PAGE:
Paul Hindemith (1895-1963) was a German composer, violinist, music theorist and conductor. He is regarded as one of the most important composers of the first half of the twentieth century.
Hindemith studied violin and composition at the Hoch Conservatorium in Frankfurt. In his early composition work, he took inspiration from late-Romantic composers like Richard Strauss, Franz Schreker and Arnold Schönberg. From the beginning of the twenties, he embraced Expressionism and later the principle of New Objectivity: music that is created for the music itself, rather than to convey a specific philosophical message. In this period, he wrote a great number of works in diverse genres, including a series of seven works called Kammermusik. He also remained active as a performing musician and was Professor of Composition at the Musikhockschule in Berlin from 1927.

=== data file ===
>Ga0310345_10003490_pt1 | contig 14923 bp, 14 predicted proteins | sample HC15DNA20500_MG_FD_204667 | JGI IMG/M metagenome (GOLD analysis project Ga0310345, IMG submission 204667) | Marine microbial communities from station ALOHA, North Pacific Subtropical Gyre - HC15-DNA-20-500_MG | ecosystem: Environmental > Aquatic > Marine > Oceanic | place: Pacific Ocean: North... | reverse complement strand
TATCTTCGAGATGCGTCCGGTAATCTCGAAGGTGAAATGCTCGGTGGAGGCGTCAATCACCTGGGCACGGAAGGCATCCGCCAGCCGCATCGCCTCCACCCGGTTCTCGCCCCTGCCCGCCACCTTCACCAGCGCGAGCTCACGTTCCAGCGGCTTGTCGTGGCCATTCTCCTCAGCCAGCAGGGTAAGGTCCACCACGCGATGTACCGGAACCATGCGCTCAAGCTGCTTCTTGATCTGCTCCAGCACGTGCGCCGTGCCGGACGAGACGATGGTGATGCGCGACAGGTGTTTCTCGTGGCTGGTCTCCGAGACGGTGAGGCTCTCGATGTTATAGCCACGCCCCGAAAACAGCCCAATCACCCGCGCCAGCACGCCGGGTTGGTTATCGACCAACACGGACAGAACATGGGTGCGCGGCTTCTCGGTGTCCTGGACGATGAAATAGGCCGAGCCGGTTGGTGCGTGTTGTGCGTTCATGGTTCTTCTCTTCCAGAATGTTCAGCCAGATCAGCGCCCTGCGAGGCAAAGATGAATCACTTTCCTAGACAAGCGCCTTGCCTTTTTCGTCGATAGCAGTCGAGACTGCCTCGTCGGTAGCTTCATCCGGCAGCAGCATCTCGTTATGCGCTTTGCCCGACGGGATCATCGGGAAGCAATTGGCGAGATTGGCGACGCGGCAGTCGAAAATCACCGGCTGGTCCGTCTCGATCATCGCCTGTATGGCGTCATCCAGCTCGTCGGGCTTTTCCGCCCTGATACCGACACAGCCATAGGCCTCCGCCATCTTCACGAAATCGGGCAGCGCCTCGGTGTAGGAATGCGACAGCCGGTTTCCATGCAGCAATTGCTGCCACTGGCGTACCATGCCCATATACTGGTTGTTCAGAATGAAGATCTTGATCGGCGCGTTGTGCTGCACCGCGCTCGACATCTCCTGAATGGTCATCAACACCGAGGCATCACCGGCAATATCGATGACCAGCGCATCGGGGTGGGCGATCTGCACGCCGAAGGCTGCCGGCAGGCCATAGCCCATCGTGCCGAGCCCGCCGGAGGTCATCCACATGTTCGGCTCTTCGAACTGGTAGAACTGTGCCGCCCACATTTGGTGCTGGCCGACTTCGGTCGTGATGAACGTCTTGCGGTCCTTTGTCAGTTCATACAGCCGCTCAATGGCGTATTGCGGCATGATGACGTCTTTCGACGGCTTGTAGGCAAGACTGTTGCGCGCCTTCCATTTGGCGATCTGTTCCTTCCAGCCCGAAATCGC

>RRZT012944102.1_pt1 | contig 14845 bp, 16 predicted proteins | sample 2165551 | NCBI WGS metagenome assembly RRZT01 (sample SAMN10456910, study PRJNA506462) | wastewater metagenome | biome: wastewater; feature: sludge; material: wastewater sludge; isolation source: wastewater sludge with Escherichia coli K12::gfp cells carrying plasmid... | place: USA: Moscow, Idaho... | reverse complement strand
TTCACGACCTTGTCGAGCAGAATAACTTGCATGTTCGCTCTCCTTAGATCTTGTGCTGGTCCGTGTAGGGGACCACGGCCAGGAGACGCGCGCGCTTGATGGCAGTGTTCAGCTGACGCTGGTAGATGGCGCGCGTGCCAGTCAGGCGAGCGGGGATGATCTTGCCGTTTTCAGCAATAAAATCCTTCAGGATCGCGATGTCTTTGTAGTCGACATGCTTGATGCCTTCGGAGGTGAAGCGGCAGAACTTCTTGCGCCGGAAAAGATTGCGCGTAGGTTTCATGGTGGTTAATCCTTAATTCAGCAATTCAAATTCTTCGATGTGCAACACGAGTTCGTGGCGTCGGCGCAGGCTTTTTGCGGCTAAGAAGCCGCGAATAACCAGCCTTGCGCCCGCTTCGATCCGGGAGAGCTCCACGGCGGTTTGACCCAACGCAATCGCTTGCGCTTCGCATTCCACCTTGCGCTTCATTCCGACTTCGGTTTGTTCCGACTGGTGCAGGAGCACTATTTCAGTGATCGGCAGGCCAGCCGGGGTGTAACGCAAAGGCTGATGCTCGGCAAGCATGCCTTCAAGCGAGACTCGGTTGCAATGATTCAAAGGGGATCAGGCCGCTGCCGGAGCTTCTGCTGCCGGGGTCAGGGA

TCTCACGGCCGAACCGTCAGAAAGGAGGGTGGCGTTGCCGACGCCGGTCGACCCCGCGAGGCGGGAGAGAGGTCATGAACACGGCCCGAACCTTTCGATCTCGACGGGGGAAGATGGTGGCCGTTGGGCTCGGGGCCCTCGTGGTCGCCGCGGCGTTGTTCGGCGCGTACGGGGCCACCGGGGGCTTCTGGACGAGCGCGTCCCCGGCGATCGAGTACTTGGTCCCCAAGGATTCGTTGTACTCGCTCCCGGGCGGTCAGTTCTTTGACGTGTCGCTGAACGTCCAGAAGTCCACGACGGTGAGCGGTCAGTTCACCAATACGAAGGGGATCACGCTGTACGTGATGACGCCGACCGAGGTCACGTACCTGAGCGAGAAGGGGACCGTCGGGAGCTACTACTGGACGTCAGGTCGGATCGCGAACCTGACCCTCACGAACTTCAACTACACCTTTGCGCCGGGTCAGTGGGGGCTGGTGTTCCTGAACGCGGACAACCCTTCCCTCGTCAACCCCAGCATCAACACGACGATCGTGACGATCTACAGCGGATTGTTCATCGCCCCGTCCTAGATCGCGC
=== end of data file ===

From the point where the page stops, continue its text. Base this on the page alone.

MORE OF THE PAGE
In 1937, Hindemith emigrated to Switzerland, as the situation became untenable for him in Nazi Germany. Three years later, he left for the United States, where he became Professor of Music at Yale University. When he was offered a position as professor at the University of Zurich in 1953, he moved back to Switzerland.